As a society we must be tremendously thankful for the regular expressions of concern and insight from our contributors, brother Aiyegoro Ome being an important one amongst them.

Ome’s piece referenced above sought not to be intrusive, and in some ways stopped short of identifying or more appropriately defining the beast to which he refers.

Such clarification, though, is extremely important and particularly so for our readers 40 years of age and under.

In some ways, Aiyegoro’s non-obtrusiveness allows the reader to come to his/her own determination of what this beast might be.

For this reason, his reference to the beast is somewhat indirect, tentative if not “abstract” and is generally encapsulated as follows: “Everybody knows that our islands were colonised by Europeans (who) had no consideration for building a homogeneous society.”

It is indeed very much a beast that we are dealing with and for this reason we ought not to stop short of unmasking it.

Some clarity as regards defining and hence exposing this beast would be a system or approach to governing and governance inherited from our colonial exploiters, who developed the expertise in masterminding the construct of an administrative wedge between major social, cultural, ethnic, economic and religious groupings in an effort to engineer or leverage power over them.

Here, one might digress a bit to make the point that skilled pollsters of today have developed techniques in telescoping ways to exploit the elements of this wedge for particular gain and in particular interests, none of which, has anything to do with advancing the functional day to day purpose, objectives and intent of a peoples’ desire for a truly participatory and representative democracy.

Pollsters choose to simply give a snapshot of what that representation might look like and “ignore the implications” of how the findings emitted from their skilfully crafted questions impacts the form, nature, function and purpose of governance.

There are several extremely important international case studies regarding the innate nature and method of the beast which our readers, especially those below 40 may wish to closely examine.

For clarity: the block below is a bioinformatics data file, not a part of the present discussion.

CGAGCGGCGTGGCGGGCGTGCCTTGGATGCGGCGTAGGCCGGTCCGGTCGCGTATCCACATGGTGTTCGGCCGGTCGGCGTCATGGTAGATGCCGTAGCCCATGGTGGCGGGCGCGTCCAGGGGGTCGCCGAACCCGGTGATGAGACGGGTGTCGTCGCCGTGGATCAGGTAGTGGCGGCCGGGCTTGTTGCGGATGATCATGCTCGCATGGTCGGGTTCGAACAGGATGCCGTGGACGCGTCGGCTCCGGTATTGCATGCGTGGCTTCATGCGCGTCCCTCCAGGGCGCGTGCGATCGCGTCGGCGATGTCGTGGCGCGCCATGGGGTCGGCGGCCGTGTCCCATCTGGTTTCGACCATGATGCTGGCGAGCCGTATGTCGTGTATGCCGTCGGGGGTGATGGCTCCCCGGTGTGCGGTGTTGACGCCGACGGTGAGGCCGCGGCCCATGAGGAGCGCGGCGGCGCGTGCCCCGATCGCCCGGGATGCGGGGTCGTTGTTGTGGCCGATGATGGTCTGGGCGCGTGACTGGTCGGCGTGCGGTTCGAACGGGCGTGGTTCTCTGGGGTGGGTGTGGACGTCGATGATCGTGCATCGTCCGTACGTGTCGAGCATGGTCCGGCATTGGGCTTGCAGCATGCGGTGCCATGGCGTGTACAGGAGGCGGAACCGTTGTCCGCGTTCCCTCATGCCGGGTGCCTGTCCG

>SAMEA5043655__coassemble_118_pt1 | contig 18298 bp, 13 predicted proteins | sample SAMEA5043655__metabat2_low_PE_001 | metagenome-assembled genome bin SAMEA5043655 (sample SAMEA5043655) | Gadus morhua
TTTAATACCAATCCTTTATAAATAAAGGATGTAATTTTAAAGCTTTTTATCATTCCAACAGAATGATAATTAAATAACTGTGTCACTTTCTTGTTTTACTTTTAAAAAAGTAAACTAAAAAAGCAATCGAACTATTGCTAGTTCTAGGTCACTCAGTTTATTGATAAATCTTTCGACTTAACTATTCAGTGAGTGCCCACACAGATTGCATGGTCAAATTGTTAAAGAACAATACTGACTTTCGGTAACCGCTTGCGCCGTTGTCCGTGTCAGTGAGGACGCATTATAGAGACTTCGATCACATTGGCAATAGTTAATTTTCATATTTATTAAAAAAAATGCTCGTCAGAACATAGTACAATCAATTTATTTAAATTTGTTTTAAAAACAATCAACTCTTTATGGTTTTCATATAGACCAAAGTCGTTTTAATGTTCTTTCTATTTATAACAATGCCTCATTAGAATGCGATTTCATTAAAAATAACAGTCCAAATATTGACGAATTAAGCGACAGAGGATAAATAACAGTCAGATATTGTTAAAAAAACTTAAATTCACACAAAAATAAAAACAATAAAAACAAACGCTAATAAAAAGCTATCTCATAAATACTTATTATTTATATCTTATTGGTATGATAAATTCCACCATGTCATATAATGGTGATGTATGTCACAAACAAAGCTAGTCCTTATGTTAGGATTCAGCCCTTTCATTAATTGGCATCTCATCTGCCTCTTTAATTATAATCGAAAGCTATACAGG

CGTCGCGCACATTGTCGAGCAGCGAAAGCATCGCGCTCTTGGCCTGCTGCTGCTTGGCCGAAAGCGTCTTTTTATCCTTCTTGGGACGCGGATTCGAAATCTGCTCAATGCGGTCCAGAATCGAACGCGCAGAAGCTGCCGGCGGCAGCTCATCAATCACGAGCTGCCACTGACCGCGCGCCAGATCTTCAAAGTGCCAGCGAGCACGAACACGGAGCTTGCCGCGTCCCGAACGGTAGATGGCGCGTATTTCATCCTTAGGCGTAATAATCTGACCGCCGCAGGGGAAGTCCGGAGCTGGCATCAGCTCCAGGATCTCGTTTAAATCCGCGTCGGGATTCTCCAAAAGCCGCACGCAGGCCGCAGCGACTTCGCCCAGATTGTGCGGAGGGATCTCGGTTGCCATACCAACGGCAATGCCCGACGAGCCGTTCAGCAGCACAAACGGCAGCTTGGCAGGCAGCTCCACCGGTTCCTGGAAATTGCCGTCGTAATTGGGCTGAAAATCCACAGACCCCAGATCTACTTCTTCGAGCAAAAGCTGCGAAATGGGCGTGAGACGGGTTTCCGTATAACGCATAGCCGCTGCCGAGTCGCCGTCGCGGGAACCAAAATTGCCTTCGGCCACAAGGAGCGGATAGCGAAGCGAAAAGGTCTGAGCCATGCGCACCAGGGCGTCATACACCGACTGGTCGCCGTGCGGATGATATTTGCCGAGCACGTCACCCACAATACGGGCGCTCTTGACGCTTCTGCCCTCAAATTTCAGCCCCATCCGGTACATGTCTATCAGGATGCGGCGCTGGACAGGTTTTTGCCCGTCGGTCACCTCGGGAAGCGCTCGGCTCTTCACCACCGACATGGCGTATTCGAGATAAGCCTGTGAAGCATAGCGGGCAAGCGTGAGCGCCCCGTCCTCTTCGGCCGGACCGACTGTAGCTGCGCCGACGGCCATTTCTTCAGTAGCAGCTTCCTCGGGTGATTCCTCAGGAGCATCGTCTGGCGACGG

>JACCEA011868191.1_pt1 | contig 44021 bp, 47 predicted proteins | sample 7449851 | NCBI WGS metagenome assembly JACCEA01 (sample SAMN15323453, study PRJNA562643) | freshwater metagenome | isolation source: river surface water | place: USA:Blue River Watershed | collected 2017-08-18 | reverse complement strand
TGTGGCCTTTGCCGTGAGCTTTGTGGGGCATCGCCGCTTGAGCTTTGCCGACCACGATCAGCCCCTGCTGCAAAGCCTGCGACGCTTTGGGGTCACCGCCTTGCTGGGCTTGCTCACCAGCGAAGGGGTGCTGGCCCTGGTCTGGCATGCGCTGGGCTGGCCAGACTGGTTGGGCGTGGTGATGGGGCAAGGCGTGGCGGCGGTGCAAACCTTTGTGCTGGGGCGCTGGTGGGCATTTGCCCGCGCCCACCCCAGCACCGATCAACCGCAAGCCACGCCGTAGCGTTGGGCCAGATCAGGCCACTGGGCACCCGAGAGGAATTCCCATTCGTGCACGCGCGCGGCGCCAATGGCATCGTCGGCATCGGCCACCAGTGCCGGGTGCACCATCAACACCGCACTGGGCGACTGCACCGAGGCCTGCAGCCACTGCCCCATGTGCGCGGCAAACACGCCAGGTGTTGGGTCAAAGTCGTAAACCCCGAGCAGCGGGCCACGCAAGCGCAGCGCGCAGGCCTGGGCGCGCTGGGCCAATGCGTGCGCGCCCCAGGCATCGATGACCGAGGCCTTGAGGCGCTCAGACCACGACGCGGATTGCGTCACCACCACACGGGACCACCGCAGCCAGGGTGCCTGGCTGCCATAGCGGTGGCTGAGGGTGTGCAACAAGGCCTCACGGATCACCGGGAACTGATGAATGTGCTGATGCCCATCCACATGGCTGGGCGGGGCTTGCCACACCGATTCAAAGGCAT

In the continent of Asia we have the classical case of India and Pakistan. In North America we have the intrusion of political boundries which cut off native peoples from routes vital to their food security and places of worship.

In Central and South America, a ruthless cocktail of conquest through genocide, land seizure, resource extraction and labour exploitation. On the continent of Africa the cases of Rwanda and South Africa to identify but two and in Australia, the case of its aboriginal peoples.

So, more than being a person, a place or thing, the beast to which brother Ome refers is a method of governing and governance based upon clinical exploitation both human and resource based, which can be overt as well as subtle.

Because of its aggressive imposing yet translucent, shifty, ever metamorphosing nature, the beast has the ability to practically cloak itself. For this reason, this Beast is extremely hard to kill.

One of the reasons why it is extremely hard to kill is because it acts like a virus with the capability to infect the deepest recesses of the cerebral cortex. The human mind.

It is for this reason that the clinical element of the ideological construct and associated systemic operations of the beast begins and ends at the same linkage point or coupling.

This point is its most strategically primordial base instinct which incessantly targets, the human DNA from which we All attain our physical and even cultural manifestations.

It is a primordial, innate, instinctive, surgical methodology which at one and the same time is essentially destructive and wholly diabolical.

There are those few beast hunters out there like brother Aiyegoro who have spent most of a lifetime trying to slay this savage beast.

It’s not impossible to do so, but we need many new recruits under 40 who can with steely nerves, intelligently fly drones aimed at the eye of the beast.

Another unit of new recruits must target the very underbelly of the beast, dissecting its entrails in an effort to expose whether or not it ever had an authentic interest in engendering a viable representative democracy and the reasons why it did not.

Young Nicholi Edwards, for example, has admirably seized the opportunity, ably demonstrating the fortitude, courage and sense of purpose to lead such a bloody sortie.

Another crack unit must provide the kind of reconnaissance aimed at exposing the historical consistency with which the beast has sought to surreptitiously impose its will through noisy discombobulated legislative agendas.

Legislative agendas which are always positioned to consistently and conveniently stop well short of any attempt to drilling down into matters of constitutional power designed to meaningfully empower, impact and mechanically facilitate the roles via which citizens can be directly involved in the decision making process.

Ironically, it is a decision making process which it must be pointed out, happens to be funded by their very own tax dollars and patrimony.

New recruits would therefore need to commit and sign on to undergoing the arduous training which begins and ends with a deep personal introspective examination of the word social and with this, carefully examine whether or not the republic of T&T has a philosophy.

The beast will be calling on, pleading for the good will of the people in the coming months ahead. Will we leverage this historical moment to articulate a new vision of what our republic as a truly representative democracy, ought to be and become?